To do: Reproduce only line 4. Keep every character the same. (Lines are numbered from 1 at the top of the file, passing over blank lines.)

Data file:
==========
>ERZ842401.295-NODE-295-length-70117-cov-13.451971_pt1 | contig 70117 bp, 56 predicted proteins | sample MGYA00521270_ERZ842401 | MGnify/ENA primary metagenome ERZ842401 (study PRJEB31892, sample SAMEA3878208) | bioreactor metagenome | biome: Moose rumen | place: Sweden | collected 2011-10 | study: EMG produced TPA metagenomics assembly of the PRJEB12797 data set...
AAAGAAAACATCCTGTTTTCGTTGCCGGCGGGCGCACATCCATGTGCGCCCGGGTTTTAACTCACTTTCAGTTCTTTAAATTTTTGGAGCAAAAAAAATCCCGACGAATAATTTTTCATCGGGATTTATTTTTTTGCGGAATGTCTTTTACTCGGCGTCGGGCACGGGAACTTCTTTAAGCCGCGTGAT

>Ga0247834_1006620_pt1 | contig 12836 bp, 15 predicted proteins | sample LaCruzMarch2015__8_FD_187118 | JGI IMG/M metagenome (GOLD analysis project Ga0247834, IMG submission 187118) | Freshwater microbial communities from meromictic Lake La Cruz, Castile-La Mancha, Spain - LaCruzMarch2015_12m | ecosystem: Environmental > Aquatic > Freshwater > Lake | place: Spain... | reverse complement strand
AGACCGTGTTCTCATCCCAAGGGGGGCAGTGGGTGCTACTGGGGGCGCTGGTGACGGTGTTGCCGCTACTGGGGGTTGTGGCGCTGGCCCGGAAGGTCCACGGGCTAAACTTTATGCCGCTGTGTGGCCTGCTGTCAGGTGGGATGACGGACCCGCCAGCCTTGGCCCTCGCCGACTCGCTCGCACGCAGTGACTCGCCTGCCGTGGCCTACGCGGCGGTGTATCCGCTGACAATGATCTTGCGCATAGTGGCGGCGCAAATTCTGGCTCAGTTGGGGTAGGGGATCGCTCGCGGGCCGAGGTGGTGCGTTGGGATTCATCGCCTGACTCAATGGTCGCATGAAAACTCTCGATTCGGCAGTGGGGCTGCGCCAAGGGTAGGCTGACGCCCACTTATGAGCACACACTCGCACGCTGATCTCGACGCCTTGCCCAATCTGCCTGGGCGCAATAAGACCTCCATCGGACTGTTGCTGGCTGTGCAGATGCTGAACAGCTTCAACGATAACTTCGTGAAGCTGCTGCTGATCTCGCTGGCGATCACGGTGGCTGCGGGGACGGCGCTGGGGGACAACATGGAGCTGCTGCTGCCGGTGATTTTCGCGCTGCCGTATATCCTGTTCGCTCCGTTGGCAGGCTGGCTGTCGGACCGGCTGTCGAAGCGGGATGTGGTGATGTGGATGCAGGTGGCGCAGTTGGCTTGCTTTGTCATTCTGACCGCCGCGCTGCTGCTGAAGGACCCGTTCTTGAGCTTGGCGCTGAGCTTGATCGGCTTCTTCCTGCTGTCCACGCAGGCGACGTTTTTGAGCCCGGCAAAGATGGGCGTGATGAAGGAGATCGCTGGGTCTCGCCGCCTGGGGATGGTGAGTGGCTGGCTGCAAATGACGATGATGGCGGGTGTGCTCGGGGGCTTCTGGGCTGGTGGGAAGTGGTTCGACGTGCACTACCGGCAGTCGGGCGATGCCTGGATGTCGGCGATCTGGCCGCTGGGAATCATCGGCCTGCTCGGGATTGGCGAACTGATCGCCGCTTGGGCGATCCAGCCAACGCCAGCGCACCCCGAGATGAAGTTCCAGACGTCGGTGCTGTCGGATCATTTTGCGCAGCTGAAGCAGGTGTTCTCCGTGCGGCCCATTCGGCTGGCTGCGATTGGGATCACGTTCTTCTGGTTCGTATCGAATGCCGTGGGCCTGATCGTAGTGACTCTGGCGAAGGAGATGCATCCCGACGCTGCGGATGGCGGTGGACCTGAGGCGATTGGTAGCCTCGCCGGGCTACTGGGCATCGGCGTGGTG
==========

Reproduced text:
AGACCGTGTTCTCATCCCAAGGGGGGCAGTGGGTGCTACTGGGGGCGCTGGTGACGGTGTTGCCGCTACTGGGGGTTGTGGCGCTGGCCCGGAAGGTCCACGGGCTAAACTTTATGCCGCTGTGTGGCCTGCTGTCAGGTGGGATGACGGACCCGCCAGCCTTGGCCCTCGCCGACTCGCTCGCACGCAGTGACTCGCCTGCCGTGGCCTACGCGGCGGTGTATCCGCTGACAATGATCTTGCGCATAGTGGCGGCGCAAATTCTGGCTCAGTTGGGGTAGGGGATCGCTCGCGGGCCGAGGTGGTGCGTTGGGATTCATCGCCTGACTCAATGGTCGCATGAAAACTCTCGATTCGGCAGTGGGGCTGCGCCAAGGGTAGGCTGACGCCCACTTATGAGCACACACTCGCACGCTGATCTCGACGCCTTGCCCAATCTGCCTGGGCGCAATAAGACCTCCATCGGACTGTTGCTGGCTGTGCAGATGCTGAACAGCTTCAACGATAACTTCGTGAAGCTGCTGCTGATCTCGCTGGCGATCACGGTGGCTGCGGGGACGGCGCTGGGGGACAACATGGAGCTGCTGCTGCCGGTGATTTTCGCGCTGCCGTATATCCTGTTCGCTCCGTTGGCAGGCTGGCTGTCGGACCGGCTGTCGAAGCGGGATGTGGTGATGTGGATGCAGGTGGCGCAGTTGGCTTGCTTTGTCATTCTGACCGCCGCGCTGCTGCTGAAGGACCCGTTCTTGAGCTTGGCGCTGAGCTTGATCGGCTTCTTCCTGCTGTCCACGCAGGCGACGTTTTTGAGCCCGGCAAAGATGGGCGTGATGAAGGAGATCGCTGGGTCTCGCCGCCTGGGGATGGTGAGTGGCTGGCTGCAAATGACGATGATGGCGGGTGTGCTCGGGGGCTTCTGGGCTGGTGGGAAGTGGTTCGACGTGCACTACCGGCAGTCGGGCGATGCCTGGATGTCGGCGATCTGGCCGCTGGGAATCATCGGCCTGCTCGGGATTGGCGAACTGATCGCCGCTTGGGCGATCCAGCCAACGCCAGCGCACCCCGAGATGAAGTTCCAGACGTCGGTGCTGTCGGATCATTTTGCGCAGCTGAAGCAGGTGTTCTCCGTGCGGCCCATTCGGCTGGCTGCGATTGGGATCACGTTCTTCTGGTTCGTATCGAATGCCGTGGGCCTGATCGTAGTGACTCTGGCGAAGGAGATGCATCCCGACGCTGCGGATGGCGGTGGACCTGAGGCGATTGGTAGCCTCGCCGGGCTACTGGGCATCGGCGTGGTG